The recent fall in oil prices not only brings the obvious benefits of a boost to the global economy but also an opportunity to address the eye watering costs of energy subsidies.
The IEA estimated the cost of global fossil fuel subsidies in 2012 was $544bn and renewables $110bn. It has been suggested that the total cost in 2014 could be approaching $1 trillion. Designed to deliver benefits to citizens, petrol and diesel fuel subsidies are mainly found in existing and former producer countries and constitutes a real and growing problem, particularly for some Asian economies. Governments are buying oil at the global market price then selling at below cost, with massive economic consequences and what is more, low prices encourage growing consumption. The reality is that a very small proportion of subsidies reach the really poor. However, cutting off the subsidies causes major local opposition and indeed civil unrest. But the supply of the drug of cheap fuel must ultimately be halted.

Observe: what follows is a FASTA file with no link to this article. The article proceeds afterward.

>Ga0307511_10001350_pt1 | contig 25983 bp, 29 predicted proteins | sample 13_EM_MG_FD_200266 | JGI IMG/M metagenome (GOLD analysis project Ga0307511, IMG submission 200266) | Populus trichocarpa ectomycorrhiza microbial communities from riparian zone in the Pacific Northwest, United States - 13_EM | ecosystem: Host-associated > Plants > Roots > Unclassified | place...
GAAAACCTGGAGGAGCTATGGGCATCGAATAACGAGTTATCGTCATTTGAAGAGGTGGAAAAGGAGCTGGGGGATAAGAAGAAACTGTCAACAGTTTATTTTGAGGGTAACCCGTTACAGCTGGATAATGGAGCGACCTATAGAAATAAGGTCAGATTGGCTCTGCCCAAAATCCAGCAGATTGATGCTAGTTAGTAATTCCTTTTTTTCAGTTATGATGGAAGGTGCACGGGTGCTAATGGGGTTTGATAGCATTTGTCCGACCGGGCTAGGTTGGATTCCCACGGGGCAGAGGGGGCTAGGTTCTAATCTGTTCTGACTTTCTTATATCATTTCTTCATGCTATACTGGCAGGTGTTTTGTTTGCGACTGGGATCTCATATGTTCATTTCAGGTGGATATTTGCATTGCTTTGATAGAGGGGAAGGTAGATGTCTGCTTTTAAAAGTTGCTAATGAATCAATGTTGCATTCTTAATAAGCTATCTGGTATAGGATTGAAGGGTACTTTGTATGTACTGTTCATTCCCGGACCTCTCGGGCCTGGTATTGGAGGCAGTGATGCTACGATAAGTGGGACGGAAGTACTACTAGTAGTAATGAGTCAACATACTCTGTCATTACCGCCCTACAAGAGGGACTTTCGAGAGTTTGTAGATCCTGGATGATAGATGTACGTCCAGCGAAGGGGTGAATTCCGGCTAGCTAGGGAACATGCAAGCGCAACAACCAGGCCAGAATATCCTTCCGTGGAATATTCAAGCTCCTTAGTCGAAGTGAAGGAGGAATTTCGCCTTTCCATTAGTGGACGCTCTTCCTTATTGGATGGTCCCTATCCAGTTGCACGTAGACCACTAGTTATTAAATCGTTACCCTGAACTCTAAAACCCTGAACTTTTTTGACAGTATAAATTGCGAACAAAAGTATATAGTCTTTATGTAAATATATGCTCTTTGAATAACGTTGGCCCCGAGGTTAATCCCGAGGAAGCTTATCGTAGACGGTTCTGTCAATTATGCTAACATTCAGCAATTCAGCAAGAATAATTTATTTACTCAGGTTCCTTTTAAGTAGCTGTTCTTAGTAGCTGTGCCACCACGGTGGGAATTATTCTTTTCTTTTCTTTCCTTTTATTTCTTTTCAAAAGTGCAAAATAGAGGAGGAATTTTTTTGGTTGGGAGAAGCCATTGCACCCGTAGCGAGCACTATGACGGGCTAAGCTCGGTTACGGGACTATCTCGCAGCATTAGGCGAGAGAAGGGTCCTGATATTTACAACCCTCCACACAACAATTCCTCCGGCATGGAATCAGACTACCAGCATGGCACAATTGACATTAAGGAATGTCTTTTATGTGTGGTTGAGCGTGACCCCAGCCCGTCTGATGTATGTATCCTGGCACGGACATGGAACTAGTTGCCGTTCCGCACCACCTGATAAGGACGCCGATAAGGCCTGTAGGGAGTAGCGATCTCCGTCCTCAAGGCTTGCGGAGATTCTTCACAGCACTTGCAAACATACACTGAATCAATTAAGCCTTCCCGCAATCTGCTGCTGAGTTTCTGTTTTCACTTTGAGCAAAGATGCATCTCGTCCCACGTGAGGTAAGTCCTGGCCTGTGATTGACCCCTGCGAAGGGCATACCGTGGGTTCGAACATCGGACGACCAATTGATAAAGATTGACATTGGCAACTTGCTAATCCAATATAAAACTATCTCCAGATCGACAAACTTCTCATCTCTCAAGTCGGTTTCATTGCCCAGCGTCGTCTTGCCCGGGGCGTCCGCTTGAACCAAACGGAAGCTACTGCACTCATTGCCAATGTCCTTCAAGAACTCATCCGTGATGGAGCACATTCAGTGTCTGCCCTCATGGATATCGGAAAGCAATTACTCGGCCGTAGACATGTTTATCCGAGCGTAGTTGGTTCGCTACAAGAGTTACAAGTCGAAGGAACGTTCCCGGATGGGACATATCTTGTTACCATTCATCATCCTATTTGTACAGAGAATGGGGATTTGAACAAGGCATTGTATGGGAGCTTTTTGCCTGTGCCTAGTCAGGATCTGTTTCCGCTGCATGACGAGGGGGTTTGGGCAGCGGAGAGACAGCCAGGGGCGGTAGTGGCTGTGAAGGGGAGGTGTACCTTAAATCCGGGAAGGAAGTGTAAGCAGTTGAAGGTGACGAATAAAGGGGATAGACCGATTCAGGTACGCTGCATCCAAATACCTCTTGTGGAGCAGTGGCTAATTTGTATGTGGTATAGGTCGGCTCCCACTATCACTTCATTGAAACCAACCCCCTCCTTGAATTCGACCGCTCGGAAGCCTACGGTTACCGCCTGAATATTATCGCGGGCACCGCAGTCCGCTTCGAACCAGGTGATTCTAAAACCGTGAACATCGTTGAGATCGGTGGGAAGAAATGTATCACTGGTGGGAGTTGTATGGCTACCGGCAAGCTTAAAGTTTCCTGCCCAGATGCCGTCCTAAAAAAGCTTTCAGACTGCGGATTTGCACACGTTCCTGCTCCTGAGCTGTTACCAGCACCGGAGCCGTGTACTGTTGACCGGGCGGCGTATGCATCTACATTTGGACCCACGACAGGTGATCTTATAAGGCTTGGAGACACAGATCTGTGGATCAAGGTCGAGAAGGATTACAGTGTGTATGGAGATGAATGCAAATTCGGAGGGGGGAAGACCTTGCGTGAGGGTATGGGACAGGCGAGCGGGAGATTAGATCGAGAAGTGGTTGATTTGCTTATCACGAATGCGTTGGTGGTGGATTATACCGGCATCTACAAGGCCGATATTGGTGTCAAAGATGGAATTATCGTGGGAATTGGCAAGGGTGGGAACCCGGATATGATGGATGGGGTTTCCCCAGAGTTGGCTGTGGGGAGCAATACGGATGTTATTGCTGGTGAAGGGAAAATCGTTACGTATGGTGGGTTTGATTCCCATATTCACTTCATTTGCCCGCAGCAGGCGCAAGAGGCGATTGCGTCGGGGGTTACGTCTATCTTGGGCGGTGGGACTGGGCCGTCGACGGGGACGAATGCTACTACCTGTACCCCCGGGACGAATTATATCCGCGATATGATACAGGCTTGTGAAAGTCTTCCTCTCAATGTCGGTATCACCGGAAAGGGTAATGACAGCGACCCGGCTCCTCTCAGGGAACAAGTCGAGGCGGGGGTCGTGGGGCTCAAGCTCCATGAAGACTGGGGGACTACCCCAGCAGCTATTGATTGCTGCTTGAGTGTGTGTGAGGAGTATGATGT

So it was refreshing to see Malaysian minister, Hasan Malek announce its government’s plan to abolish subsidies for petrol and diesel from today, December 1. This follows on from Indonesia’s new president Joko Widodo keeping his election promise and announcing that fuel prices will rise by 30% to tackle the growing budget and current account deficits, a move expected to save the government more than $8 billion in 2015. Their timing is good as the low oil price reduces the impact on their people. The previous Indian government also started to increase prices from January 2013 and central bank Governor Raghuram Rajan recently said that it must take advantage of the low oil prices to reduce the subsidies that contribute to one of Asia’s largest budget deficits.
Despite all the well-meaning green rhetoric, history shows that it is high prices that really focus consumers thoughts on energy efficiency and reduce the growth of energy demand. We are witnessing a rare international outbreak of common sense.
John Westwood, Douglas-Westwood London
+44 203 4799 505 or [email protected]